The exploration of an external degree in recreation as an alternative educational method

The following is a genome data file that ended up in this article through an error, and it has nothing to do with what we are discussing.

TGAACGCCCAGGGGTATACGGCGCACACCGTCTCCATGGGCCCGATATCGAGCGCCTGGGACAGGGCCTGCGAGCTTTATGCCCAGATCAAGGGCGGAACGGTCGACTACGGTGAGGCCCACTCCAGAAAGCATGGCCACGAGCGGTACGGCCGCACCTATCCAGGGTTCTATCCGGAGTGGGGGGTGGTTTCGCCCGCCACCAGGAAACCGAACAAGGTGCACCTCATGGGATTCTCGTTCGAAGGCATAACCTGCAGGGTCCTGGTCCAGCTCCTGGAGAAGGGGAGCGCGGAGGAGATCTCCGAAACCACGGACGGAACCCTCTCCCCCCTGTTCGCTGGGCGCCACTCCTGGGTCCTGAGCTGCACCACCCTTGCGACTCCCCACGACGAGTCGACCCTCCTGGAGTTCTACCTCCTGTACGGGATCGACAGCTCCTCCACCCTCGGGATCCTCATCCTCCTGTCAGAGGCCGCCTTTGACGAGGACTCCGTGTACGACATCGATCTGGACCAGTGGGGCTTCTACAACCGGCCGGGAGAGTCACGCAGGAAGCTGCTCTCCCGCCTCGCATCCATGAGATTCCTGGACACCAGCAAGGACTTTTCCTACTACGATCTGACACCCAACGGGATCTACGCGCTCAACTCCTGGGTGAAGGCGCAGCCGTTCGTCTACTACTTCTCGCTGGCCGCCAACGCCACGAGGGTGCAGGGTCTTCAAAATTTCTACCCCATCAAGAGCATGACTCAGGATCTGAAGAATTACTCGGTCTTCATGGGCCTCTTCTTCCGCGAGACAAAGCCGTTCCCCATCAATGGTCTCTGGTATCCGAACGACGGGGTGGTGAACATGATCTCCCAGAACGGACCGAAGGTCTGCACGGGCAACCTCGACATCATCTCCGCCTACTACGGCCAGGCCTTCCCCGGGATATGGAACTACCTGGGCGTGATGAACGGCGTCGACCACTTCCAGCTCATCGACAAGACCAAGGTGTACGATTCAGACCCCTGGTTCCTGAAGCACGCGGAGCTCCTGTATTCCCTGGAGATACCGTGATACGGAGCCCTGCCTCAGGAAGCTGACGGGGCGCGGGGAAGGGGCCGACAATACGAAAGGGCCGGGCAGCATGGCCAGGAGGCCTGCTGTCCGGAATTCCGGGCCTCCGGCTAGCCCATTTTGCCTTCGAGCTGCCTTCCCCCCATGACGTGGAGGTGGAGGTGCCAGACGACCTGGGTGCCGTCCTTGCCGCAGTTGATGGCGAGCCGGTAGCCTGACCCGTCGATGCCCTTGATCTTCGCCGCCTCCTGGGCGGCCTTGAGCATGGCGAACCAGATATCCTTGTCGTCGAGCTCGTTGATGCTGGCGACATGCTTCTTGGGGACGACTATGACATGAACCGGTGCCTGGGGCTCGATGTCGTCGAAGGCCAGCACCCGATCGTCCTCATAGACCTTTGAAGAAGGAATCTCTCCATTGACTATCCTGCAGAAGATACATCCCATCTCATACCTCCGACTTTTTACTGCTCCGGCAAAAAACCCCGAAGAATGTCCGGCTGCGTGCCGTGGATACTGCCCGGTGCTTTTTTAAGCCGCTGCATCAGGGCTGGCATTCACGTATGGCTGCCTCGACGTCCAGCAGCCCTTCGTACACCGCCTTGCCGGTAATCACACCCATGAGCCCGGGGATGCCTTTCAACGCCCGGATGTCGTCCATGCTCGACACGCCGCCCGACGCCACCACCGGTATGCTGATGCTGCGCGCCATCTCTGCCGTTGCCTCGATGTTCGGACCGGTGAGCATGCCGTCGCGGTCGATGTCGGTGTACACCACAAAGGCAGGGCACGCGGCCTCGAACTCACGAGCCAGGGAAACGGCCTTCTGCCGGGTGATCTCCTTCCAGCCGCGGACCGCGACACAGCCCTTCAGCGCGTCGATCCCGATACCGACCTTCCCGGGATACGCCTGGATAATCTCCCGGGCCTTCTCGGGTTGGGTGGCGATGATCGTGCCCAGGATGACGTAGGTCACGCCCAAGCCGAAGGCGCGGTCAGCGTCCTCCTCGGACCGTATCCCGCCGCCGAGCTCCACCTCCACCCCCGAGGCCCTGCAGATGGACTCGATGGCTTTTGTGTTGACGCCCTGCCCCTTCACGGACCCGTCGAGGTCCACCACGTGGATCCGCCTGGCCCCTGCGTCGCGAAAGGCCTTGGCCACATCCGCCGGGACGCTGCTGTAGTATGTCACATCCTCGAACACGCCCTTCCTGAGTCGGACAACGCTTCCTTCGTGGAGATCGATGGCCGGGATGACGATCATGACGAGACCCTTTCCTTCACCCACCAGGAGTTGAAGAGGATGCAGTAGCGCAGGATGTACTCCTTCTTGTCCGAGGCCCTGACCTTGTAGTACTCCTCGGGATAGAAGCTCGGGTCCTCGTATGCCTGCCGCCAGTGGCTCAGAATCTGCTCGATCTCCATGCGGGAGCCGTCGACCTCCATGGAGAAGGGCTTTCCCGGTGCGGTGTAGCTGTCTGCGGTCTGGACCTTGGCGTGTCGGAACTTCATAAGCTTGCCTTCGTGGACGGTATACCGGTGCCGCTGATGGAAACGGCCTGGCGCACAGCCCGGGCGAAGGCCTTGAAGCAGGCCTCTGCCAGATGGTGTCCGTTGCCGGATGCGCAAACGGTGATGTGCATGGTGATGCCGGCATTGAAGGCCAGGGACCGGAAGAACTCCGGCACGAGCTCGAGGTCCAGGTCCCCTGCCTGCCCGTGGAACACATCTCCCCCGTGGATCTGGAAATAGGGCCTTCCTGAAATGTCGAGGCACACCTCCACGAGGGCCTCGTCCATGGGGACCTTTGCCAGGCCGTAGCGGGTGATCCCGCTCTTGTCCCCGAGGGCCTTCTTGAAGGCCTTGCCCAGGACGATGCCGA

The overall purpose of this study was to collect descriptive data regarding individuals interested in an External Degree in Recreation that could be offered through the California State University and College System, either on a nearby campus or at a site closer to their residence. Specifically, the problem of the study was to obtain information regarding the following: (1) the personal background and characteristics of selected interested recreators, (2) educational level of these individuals, (3) their interests and desires concerning a nontraditional degree versus a traditional on-campus degree in recreation, and (4) possible ways of financing an External Degree Program in Recreation. The survey method was used to gather data. A total of 144 questionnaires were mailed to ten selected schools and interested individuals who live, work or attend school in the geographic area served by California State University, Northridge. Eighty-one (56. 2%) completed questionnaires were returned and used in the study. A review of related literature and research indicated that, although there is ample literature describing the historical background of current external degree programs in higher education institutions, there is no evidence available that describes personal and motivational characteristics of individuals interested in pursuing such alternative instructional systems. From the data gathered in the survey, information was obtained that described personal data and educational interests. Data showed individuals interested in external degrees may be of either gender, between the ages of 21 and 29, single, have no dependents and earn over $10,000 a year. These individuals possess a high school diploma or equivalent, and have completed under 30 units of college work with only 6 units of work in the field of recreation. These individuals are interested in the concept of the external degree. They believe that this type of program will offer study at more convenient and desirable times than would traditional college on-campus programs. Further, the respondents felt that this type of alternative method of education would add relevancy to their job or work in addition to developing positive factors for promotion. Those respondents interested would be able to spend approximately 10 to 20 hours per week on academic work. That evidence also suggested that the respondents could not make extensive weekly commitments, and that higher education should fit into a schedule and pattern of life situations. The respondents reflected a self-motivation and preference for individualized learning programs and minimum contact with instructors. They would probably take from one to four courses per semester and are financially able to support this type of program. Financing would come from their savings or a grant from the government or state. The interested individuals prefer to study for an external degree near work or at a state college or university. California State University, Northridge, was selected as the institution being the most popular in terms of closeness, while the following communities were selected as preferable off-campus sites for external degree programs: Northridge, Woodland Hills/Canoga Park, and Van Nuys. The information in this study identifies specific selected characteristics of individuals seeking a degree in Recreation in a nontraditional alternative educational method. (See more in text.)